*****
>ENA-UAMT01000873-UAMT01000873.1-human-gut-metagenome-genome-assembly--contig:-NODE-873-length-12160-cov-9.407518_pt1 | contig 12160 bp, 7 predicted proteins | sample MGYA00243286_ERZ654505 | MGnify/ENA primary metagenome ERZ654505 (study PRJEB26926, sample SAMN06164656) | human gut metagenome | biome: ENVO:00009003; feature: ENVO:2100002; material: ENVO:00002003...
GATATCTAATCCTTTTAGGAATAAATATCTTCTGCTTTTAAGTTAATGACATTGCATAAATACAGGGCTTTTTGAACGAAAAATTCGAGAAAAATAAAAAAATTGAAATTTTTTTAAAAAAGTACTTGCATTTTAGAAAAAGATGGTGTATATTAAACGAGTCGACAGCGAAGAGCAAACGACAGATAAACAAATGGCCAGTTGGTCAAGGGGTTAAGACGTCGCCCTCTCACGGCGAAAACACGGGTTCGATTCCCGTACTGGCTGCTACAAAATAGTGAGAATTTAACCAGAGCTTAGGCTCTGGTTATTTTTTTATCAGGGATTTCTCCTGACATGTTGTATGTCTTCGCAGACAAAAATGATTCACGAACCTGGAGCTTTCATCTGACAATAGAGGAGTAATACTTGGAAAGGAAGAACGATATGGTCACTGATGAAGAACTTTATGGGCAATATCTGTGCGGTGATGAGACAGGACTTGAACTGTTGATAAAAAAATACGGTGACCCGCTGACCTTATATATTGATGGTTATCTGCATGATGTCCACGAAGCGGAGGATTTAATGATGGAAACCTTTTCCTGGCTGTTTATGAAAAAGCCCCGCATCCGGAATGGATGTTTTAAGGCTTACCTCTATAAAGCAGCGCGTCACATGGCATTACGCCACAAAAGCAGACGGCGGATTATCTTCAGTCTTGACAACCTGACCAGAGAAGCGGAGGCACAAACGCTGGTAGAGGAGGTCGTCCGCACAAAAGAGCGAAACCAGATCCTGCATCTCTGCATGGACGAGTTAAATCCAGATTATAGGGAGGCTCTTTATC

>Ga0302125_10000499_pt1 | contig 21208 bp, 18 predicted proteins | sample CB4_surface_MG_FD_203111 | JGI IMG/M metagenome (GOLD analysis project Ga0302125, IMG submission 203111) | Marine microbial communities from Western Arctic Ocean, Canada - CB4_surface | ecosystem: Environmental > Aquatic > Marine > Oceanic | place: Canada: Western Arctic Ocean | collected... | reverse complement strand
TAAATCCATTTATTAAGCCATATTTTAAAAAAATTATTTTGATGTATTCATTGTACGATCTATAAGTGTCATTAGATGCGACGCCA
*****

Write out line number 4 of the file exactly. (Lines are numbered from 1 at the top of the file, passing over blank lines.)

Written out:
TAAATCCATTTATTAAGCCATATTTTAAAAAAATTATTTTGATGTATTCATTGTACGATCTATAAGTGTCATTAGATGCGACGCCA